02:36 GMT19 April 2021
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    A Russian restaurant company indicted in special counsel Robert Mueller’s investigation into whether members of the Trump campaign colluded with Russian officials is asking a US court for permission to internally share information that the US government considers “sensitive.”

    The process of discovery (when prosecutors share their evidence with defense attorneys) in the case has been fraught with fears about how sharing evidence with the American lawyers for the Russian company could backfire on the special counsel's office. Indeed, it came as a surprise to many that Concord decided to respond to the charges at all; now, the Mueller team must grapple with how to present its evidence without revealing state secrets.

    Concord Management and Consulting LLC is among two other companies and 13 individuals indicted by Mueller in February for what prosecutors say was a conspiracy to sway the election for then-candidate Donald Trump with the help of fake social media accounts. Specifically, Mueller accuses Concord of funding another LLC, the Internet Research Agency, for the purpose of using sock-puppet accounts to sway the 2016 election toward Trump. 

    Concord contends that the judge's decision on whether the materials contained in the discovery can be shared with its employees and officers will "significantly affect the defense position to how it can proceed."

    In June, the judge in the case, Dabney Friedrich of the US District Court of the District of Columbia, decided there was "ample good cause" that full discovery could compromise US national security sources and methods by divulging them to the Russians and barred Concord's attorneys from sharing certain materials with any foreign nationals, including Concord co-defendant and owner Yevgeniy Prigozhin, a Russian businessman. Concord argued that it was critical to their defense that Prigozhin be privy to the evidence used to indict him.

    "Concord's right to prepare and present a full defense at trial does not depend on Prigozhin having access to sensitive discovery materials, at least not at this early stage of the prosecution," Friedrich wrote at the time, saying the issue could be revisited later.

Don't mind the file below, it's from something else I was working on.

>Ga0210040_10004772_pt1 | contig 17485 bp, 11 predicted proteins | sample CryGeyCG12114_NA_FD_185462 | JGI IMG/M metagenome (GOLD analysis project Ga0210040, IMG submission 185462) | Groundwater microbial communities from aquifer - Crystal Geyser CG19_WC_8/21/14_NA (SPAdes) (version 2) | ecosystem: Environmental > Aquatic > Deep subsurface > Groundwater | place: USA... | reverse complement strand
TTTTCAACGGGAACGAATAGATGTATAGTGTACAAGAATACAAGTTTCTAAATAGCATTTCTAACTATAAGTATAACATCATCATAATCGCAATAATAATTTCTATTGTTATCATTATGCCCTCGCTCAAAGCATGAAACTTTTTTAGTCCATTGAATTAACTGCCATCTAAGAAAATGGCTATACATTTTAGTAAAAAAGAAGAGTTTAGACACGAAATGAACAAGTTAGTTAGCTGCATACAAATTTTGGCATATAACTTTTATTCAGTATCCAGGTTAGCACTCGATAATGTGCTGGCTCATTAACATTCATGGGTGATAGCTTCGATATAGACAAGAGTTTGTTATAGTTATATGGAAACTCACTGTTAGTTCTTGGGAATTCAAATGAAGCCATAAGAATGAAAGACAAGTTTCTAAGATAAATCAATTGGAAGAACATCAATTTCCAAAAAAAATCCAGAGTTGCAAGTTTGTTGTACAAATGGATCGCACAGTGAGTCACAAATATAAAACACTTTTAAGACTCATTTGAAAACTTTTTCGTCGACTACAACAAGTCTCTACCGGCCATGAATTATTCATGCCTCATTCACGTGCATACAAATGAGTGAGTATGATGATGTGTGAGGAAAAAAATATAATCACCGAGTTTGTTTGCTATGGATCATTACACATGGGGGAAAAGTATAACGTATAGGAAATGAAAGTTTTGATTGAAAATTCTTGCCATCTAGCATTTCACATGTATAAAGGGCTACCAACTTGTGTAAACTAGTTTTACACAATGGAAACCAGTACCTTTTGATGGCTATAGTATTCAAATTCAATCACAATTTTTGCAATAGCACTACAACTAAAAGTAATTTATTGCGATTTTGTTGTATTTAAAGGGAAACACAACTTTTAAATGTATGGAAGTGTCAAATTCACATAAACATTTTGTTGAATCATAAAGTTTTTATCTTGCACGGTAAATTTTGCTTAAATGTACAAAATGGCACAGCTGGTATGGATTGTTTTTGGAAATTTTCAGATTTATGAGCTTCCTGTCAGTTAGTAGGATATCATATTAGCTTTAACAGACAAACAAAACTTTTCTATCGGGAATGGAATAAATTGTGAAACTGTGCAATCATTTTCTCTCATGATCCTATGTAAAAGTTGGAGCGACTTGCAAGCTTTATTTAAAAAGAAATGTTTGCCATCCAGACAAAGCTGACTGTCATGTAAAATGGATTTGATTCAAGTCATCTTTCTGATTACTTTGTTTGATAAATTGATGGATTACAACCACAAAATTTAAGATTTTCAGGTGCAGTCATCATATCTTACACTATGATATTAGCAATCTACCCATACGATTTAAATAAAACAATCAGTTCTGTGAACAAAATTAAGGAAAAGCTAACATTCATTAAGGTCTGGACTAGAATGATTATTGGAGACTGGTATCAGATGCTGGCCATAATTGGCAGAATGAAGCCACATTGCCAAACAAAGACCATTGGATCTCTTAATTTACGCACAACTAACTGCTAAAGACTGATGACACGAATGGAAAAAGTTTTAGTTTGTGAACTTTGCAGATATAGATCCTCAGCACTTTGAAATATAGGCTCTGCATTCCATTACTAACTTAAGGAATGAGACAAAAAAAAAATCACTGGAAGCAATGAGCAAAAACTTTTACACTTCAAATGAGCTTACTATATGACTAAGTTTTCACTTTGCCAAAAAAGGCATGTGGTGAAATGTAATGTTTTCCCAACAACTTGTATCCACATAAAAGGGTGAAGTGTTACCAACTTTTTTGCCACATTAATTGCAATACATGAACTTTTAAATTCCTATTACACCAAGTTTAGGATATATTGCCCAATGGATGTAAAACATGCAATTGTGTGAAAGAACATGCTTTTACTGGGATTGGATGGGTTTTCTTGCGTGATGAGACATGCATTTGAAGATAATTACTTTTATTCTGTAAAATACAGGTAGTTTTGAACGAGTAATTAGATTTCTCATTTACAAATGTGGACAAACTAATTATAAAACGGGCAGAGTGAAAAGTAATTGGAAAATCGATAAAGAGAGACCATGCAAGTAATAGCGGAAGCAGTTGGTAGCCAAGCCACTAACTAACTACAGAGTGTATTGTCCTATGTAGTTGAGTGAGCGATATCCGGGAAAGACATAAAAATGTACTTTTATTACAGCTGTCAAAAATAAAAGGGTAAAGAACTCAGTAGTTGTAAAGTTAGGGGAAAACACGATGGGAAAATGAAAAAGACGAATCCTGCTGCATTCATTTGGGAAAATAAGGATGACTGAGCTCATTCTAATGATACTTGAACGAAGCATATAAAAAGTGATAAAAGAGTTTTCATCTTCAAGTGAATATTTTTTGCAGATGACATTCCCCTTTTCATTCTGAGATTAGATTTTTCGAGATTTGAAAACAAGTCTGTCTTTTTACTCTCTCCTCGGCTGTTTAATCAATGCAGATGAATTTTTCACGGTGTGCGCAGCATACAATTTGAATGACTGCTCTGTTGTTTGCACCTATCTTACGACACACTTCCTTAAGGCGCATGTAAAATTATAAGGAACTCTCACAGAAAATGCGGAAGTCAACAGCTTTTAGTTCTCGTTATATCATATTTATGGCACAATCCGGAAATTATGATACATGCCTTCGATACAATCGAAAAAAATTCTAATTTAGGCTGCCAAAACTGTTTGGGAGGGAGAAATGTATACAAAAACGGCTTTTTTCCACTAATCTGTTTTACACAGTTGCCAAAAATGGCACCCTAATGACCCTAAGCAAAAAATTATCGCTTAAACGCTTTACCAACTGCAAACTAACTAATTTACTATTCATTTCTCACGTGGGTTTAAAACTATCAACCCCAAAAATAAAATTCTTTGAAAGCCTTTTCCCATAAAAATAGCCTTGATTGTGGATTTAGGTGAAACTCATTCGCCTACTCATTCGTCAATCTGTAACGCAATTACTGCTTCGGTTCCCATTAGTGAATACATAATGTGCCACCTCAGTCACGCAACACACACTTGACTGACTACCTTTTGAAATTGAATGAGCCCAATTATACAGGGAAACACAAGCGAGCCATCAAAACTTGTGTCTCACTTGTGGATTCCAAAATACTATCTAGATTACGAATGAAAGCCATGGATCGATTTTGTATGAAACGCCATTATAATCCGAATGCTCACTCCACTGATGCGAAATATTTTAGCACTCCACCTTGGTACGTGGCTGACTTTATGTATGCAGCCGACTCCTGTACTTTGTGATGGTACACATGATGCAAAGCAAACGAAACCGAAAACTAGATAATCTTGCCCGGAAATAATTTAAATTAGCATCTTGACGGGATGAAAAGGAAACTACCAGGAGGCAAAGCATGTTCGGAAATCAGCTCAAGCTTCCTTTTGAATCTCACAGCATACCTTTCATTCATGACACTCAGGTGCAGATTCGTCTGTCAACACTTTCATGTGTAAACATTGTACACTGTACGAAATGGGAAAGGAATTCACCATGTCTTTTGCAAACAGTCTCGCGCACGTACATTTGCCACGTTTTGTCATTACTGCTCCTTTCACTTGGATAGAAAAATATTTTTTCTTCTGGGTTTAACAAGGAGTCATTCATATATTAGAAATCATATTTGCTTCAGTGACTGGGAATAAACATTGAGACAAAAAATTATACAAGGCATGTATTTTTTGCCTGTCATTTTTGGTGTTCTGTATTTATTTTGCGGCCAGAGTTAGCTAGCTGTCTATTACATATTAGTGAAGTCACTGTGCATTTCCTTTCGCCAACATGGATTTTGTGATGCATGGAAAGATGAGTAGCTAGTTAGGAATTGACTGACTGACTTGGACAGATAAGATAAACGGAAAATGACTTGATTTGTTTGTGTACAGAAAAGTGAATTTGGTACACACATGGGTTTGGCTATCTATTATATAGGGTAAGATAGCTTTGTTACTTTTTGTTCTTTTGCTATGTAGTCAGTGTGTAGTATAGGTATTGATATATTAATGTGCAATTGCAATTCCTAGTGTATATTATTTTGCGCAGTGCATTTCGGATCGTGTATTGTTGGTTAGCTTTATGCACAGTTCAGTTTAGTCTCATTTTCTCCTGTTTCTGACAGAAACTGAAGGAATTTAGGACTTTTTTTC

Partially because the United States and Russia don't have an extradition treaty, it came as a shock to Mueller's team when Concord retained lawyers to fight its charges in the US. Concord was the only indicted Russian entity to respond to the charges.

    But when Concord started asking for discovery — the legal right of anybody accused of a crime in the United States — Mueller tried to delay handing over the evidence of his case, an attempt rejected by the judge.

    Moreover, Concord's defense attorney Eric Dubelier has argued that the majority of the nearly two terabytes of social media posts that were submitted by the special counsel's office as evidence in the case are mostly in Russian and not related to the case against his client, which revolves around alleged interference in the US election.

    Additionally, reviews of the troves of social media posts allegedly made by the Internet Research Agency have found that the accounts consistently boosted anti-Trump messaging. The most frequently retweeted pundit by the accounts allegedly linked to the allegedly-Kremlin run troll farm was Joy Ann Reid, a vocal critic of Trump and Russia.

    Concord's pre-trial defense has focused on the assertion that Mueller has not accused the company of engaging in any activities that are illegal, and therefore has failed to properly allege a crime.

    The criminal charge in the case is "conspiracy to defraud" the United States. It's a unique criminal charge in that the government need not have been cheated out of money or property, Lawfare Blog explained in an article detailing Mueller's legal theory. For example, while being charged with a conspiracy to commit an offense generally requires that the offense be illegal, conspiracy to defraud does not, and "defraud" is not defined.

    In short, for a person to be found guilty of defrauding the US, neither "the conspiracy's goal nor the means used to achieve it need to be independently illegal," the Ninth Circuit has ruled.

    "Concord has consistently argued that the Indictment charges no crime at all (interference with an election), but to the extent it purports to charge a crime, the essential element of willfulness is fatally absent," Concord argued.

    "Concord's concerns amount to a single attack: that the government has charged Concord based on conduct that is not illegal," Friedrich wrote in a November 15 rejection of Concord's motion to dismiss Mueller's charges. "But Concord cannot escape the fact that the course of deceptive conduct alleged is illegal."


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